Florence Fifer Bohrer (R-Bloomington), pioneer for women's rights

Sen. Florence Fifer Bohrer (R-Bloomington)
First woman elected to the Illinois State Senate
Believing that as a mother she must, “push out the walls of her home to include the community,” Senator Florence Fifer Bohrer (R-Bloomington) dedicated more than 50 years of her life to helping her neighbors. Along the way, she formed a Mother’s Club which developed into the modern Parent Teacher Organization (PTO), helped establish a tuberculosis sanitarium in Bloomington, was the local director of the American Red Cross during World War I, put her name on the ballot in 1924 and became the first woman elected to the Illinois State Senate.

Sen. Bohrer was the daughter of Governor Joe Fifer, who served one term in the late 19th century. Her introduction to Illinois politics came in the brash, take-charge fashion for which she would come to be known. At her father’s inaugural ball, 12-year-old Florence and John Oglesby, son of the former governor, made a surprise appearance by sliding down the Executive Mansion bannister into the middle of the party. It was the kind of entrance that would symbolize her career.

She married in 1895 and had two children, Joseph and Gertrude. When Gertrude and several of her classmates contracted tuberculosis in 1910, she helped form the McLean County Tuberculosis Association to educate local residents on the symptoms of tuberculosis and to conduct medical screenings. Her activism led to the creation of the McLean County tuberculosis sanitarium in 1919.

Florence Bohrer became an important figure in the Bloomington community, and it wasn’t long before local residents looked to her to take the lead in various community projects. With the outbreak of World War I, she was chosen to lead the American Red Cross’ efforts to support the families of soldiers fighting overseas. From there, it was a natural step into the growing women’s suffrage movement.  When women were finally granted full voting rights, Bohrer was approached by a group of local friends who encouraged her to be a candidate for the Illinois Senate in 1924.

Campaigning on her record of social service, and arguing for lower taxes, better roads and more balance between Chicago and downstate, Bohrer toppled the incumbent Senator in the primary, and cruised to a wide victory in the general. Around 60 members of the bi-partisan “Florence Fifer Bohrer Club” from Bloomington, and more than 600 women from around the state came to Springfield to see her inauguration in January 1925.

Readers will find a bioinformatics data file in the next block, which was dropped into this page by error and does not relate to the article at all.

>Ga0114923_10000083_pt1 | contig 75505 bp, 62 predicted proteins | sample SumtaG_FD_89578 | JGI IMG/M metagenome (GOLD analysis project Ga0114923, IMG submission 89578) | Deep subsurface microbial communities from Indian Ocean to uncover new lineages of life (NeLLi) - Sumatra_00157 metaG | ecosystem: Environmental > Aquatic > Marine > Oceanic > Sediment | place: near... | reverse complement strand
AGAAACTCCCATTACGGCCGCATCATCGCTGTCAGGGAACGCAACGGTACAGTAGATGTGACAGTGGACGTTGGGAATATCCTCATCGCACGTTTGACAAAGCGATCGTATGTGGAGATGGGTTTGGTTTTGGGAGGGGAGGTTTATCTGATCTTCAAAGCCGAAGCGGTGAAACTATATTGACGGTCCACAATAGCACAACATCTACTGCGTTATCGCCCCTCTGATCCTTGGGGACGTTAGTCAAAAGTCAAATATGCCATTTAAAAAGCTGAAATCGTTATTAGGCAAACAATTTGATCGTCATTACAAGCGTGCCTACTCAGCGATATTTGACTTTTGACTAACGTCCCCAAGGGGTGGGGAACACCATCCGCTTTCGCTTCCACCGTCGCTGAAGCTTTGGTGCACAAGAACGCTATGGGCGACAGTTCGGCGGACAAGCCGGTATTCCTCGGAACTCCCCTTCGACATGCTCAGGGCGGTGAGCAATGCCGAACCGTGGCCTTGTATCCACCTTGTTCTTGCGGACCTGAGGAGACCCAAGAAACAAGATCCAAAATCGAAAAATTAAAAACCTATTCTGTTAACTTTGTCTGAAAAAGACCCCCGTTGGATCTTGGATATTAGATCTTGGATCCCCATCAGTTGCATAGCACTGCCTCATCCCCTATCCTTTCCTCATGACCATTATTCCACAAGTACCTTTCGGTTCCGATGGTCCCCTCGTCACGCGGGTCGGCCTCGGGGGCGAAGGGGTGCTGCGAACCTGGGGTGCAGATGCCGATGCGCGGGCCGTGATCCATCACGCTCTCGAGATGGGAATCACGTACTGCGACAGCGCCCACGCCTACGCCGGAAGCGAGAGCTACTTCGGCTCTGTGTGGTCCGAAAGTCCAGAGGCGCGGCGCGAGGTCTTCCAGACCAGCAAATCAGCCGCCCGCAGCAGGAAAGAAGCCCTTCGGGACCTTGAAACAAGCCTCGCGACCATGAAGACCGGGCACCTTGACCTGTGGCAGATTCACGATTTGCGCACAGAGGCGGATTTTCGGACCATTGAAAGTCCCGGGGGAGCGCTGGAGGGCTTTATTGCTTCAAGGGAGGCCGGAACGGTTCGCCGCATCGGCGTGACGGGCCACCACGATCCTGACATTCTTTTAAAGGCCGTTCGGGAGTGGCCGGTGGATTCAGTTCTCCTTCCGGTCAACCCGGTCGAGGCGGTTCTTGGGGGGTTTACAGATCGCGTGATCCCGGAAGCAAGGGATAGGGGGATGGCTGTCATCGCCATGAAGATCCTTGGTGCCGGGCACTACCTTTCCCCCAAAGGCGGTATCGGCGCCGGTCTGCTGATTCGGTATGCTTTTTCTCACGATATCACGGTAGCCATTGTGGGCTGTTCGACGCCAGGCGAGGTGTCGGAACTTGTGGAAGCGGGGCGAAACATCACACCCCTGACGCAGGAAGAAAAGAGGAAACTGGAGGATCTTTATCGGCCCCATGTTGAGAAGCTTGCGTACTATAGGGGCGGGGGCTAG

Sen. Bohrer’s impact on Illinois history extends beyond her groundbreaking election in 1924. Her reputation preceded her to the Senate, where she was made chairman of the Committee to Visit Charitable Institutions, and was also named to the committees on Agriculture and Livestock; Charitable, Penal and Reformatory Institutions; and Public Health, Hygiene and Sanitation.

She toured the state as chair of the Public Welfare Committee, first encountering deaf and blind children on a visit to Jacksonville’s School for the Deaf and School for the Blind. On a visit to a state mental hospital in Anna, when she announced that she was a Senator who had come to inspect the facility she was briefly locked up and thought to be insane by an orderly who couldn’t believe a woman was actually a Senator and not a delusional patient. The mistake was quickly rectified by administrators, and Sen. Bohrer told the story with great amusement for many years.

In the Senate, she sponsored a bill to allow women to serve on juries. She fought for stronger child welfare laws and helped to organize the state park system in Illinois which had been growing since 1908. She sponsored legislation to make it easier to pay property taxes, allowing payments to be broken into two installments. Sen. Bohrer also introduced the bill which made “Illinois” the official state song.

After leaving office in 1933, Sen. Bohrer continued her civic work. With the onset of the Depression, she headed the McLean County Emergency Relief Office, without compensation, and helped more than 15,000 county residents through the darkest days of the depression. She also helped form the McLean County Chapter of the League of Women Voters, where she served as President and was eventually elected to the national board. Asked late in life to sum up her career, she said, “I saw a thing to do, and I did it.”

Sen. Florence Fifer Bohrer died in 1960 at the age of 83. She is buried in Park Hill Cemetery in Bloomington.